From time to time throughout a child’s development, parents often describe that their child goes through a fussy period. During these fussy periods, their child is clingier, crankier, cries more and sleeps less. These fussy periods are different to the ‘witching’ times of the day that young babies often have.
For a young baby, fussy periods may only last a few days. Later, as the changes a baby undergoes become more complex, fussy periods may last a few weeks or more. Most parents find that the interval between fussy periods is a few weeks.
Originally, it was thought that fussy periods were 'growth spurts'. However, there is no scientific research that confirms that ‘growth spurts’ do in fact occur. Then, we referred to fussy periods as 'appetite increases' as it was assumed that babies needed to consume more milk as they got bigger. Indeed, during fussy periods, many mothers find that their baby wants to breastfeed more frequently. So, a baby asking for more feeds was interpreted as a baby stimulating the mother's milk supply to increase to a new 'plateau' to meet these increasing needs. However, research showed that this wasn't true either. Babies take about the same amount of breastmilk each day between 1 to 6 months of age.1
The truth is that we don’t really know for sure why children have fussy periods where they are clingier, crankier, cry more and sleep less. Regardless of what is really happening, one thing is known — if the parents respond to their child and give extra attention (eg more breastfeeds) for a few days, the fussy period seems to pass and the child continues to develop normally. So fussy periods are not a cause for concern — just a normal phase your child is going through.
You can be assured you have enough breastmilk.
Before deciding that the reason your child is fussy, it is important to consider whether your child may be unwell. If a child has a fever, nappy rash or an ear infection, for example, the child will be more distressed than usual.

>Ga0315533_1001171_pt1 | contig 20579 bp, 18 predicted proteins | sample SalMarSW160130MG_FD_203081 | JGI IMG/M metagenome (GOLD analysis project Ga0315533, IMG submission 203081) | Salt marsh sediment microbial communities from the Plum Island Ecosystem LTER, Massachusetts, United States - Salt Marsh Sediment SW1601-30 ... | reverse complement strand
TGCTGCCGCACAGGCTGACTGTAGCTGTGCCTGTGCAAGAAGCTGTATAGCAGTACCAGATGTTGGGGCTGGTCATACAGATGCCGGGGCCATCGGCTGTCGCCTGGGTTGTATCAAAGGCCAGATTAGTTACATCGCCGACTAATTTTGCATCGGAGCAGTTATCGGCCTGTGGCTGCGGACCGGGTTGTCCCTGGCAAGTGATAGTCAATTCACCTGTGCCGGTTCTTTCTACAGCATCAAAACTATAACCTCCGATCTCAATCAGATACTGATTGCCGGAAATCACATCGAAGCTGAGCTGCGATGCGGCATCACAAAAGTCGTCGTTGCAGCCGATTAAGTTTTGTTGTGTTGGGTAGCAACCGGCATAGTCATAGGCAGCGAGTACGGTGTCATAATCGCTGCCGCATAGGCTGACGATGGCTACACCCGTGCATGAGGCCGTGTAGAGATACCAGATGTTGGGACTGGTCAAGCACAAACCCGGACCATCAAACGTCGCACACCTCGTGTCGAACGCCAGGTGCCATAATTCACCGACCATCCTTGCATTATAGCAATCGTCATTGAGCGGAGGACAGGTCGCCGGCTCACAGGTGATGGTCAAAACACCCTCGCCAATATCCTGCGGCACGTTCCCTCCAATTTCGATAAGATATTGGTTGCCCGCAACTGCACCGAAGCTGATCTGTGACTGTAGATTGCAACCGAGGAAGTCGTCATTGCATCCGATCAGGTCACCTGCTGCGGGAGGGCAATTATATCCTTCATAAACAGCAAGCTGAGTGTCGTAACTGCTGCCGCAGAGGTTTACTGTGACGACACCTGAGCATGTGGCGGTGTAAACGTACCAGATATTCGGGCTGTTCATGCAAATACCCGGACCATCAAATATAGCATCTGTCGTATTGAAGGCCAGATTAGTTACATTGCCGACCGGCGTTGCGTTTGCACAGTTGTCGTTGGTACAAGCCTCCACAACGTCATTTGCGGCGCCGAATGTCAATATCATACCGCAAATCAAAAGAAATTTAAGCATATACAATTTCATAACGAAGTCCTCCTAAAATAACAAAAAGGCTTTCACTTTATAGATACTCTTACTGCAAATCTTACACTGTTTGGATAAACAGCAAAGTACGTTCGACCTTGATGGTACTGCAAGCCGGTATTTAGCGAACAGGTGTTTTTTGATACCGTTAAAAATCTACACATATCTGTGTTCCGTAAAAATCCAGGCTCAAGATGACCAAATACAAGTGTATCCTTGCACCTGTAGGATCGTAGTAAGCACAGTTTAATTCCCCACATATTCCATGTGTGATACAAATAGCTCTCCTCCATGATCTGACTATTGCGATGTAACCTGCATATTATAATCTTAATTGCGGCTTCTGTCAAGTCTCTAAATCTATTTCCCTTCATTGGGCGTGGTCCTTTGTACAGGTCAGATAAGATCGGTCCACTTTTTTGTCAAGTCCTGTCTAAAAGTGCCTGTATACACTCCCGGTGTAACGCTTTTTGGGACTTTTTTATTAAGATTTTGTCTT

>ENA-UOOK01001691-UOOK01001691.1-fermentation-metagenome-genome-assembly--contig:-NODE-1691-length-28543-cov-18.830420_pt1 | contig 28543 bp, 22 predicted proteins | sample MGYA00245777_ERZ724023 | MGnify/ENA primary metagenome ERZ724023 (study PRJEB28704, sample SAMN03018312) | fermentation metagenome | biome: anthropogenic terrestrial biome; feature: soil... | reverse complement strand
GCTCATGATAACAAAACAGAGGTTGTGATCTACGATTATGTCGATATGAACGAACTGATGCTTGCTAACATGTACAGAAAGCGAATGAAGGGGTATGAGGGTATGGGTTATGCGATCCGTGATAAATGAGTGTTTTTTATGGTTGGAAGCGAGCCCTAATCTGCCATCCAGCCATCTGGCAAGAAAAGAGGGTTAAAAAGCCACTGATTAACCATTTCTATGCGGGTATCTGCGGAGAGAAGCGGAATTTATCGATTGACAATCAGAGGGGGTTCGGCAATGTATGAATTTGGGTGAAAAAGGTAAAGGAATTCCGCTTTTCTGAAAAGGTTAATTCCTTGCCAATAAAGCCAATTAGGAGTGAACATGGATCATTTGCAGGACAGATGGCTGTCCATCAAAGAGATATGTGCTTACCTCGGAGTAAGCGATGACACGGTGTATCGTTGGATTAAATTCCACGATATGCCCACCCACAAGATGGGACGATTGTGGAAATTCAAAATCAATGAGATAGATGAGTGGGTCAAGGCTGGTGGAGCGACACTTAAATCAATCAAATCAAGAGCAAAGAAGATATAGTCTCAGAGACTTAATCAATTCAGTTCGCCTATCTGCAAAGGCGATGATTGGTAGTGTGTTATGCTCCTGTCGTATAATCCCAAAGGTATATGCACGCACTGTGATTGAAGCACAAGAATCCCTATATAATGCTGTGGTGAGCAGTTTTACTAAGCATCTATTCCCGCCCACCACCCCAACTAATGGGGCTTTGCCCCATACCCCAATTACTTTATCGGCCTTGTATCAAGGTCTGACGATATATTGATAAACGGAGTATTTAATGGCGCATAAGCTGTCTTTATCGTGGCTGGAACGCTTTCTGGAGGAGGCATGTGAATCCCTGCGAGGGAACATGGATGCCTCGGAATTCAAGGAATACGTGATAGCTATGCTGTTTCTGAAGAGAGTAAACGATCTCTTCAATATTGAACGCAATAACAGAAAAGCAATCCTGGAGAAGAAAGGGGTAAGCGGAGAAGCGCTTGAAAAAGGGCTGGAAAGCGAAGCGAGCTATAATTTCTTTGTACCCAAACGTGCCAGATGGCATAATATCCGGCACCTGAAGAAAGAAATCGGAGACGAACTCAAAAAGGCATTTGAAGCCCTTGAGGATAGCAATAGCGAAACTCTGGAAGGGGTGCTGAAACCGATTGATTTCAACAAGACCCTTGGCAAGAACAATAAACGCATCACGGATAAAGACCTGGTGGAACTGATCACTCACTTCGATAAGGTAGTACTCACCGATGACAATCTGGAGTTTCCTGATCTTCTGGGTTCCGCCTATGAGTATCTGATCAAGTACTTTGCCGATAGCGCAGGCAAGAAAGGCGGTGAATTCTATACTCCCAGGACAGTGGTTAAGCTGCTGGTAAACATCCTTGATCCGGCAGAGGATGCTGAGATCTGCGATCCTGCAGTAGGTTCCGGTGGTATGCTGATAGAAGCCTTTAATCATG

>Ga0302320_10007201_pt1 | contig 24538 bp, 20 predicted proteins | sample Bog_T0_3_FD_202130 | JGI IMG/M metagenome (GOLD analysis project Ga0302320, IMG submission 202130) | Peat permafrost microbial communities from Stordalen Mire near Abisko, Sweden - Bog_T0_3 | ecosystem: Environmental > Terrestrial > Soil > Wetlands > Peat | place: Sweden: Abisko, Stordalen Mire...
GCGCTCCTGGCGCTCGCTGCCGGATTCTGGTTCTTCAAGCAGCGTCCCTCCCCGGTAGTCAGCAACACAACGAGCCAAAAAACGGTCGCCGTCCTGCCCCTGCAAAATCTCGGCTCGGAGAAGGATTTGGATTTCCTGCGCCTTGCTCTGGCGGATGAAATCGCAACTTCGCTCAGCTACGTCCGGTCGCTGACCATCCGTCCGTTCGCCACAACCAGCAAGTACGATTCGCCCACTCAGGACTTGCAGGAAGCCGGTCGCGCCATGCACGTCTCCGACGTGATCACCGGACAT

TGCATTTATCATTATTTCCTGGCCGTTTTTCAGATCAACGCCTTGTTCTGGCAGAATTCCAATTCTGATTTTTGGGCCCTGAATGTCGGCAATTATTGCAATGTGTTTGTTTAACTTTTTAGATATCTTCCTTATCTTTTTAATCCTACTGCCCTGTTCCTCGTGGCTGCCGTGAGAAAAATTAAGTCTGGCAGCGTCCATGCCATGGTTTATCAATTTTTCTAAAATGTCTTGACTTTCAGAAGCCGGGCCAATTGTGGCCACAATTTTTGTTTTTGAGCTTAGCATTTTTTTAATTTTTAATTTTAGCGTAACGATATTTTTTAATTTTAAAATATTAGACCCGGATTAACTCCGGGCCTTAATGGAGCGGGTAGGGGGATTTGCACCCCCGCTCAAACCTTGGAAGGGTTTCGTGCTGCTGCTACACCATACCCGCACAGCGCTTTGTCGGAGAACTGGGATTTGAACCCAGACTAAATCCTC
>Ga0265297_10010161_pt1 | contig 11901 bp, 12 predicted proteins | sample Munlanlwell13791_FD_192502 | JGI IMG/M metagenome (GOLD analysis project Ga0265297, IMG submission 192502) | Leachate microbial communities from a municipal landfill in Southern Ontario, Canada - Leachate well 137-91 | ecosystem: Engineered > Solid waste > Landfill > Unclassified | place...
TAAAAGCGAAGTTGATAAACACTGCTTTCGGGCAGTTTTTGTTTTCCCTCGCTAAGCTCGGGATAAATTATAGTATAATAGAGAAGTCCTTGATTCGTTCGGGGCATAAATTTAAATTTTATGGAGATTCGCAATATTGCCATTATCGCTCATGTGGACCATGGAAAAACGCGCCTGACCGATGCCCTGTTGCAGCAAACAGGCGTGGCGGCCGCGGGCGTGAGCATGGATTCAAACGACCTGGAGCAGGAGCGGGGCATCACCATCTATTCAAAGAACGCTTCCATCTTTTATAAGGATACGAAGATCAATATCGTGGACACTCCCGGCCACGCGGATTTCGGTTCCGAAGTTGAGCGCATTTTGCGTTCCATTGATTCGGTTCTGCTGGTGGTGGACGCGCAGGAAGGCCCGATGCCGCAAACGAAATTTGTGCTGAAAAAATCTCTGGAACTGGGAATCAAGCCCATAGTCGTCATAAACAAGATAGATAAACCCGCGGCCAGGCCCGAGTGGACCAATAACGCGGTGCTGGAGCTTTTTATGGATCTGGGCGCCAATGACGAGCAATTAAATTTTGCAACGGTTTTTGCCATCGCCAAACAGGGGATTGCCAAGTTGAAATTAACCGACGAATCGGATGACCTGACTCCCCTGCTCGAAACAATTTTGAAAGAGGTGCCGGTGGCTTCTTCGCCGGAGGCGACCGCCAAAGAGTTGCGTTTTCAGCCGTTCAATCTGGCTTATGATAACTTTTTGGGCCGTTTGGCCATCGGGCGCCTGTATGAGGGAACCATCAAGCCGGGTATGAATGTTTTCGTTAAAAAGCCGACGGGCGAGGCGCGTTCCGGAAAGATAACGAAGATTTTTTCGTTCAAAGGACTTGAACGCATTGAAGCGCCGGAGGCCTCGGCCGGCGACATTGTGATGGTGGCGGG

For further information
- Our articles on low supply and baby weight gains will help you to determine whether your milk supply is meeting your baby’s needs
- Our article on crying babies may help you to work out why your baby might be crying
- Breastfeeding: and crying babies This ABA booklet contains suggestions for comforting a baby, as well as ideas for how to manage everyday life with an unhappy baby.
- Breastfeeding: diet, exercise, sex and more. This ABA booklet contains important information about how to look after yourself while caring for a baby.
These booklets can be purchased from the Australian Breastfeeding Association.
1. Kent JC, Leon MR, Cregan MD, Ramsay DT, Doherty DA, Hartmann PE 2006, Volume and Frequency of Breastfeedings and Fat Content of Breastmilk Throughout the Day. Pediatrics 117:(3),e387-e395.
Nielsen SB, Reilly JJ, Fewtrell MS, Eaton S, Grinham J, Wells JCK 2011, Adequacy of milk intake during exclusive breastfeeding: A longitudinal study. Pediatrics 128(4):e907-e914.
Breastfeeding: and crying babies booklet
Breastfeeding and Crying Babies helps to give an understanding of why babies may cry and how to help soothe a crying baby.
© Australian Breastfeeding Association January 2021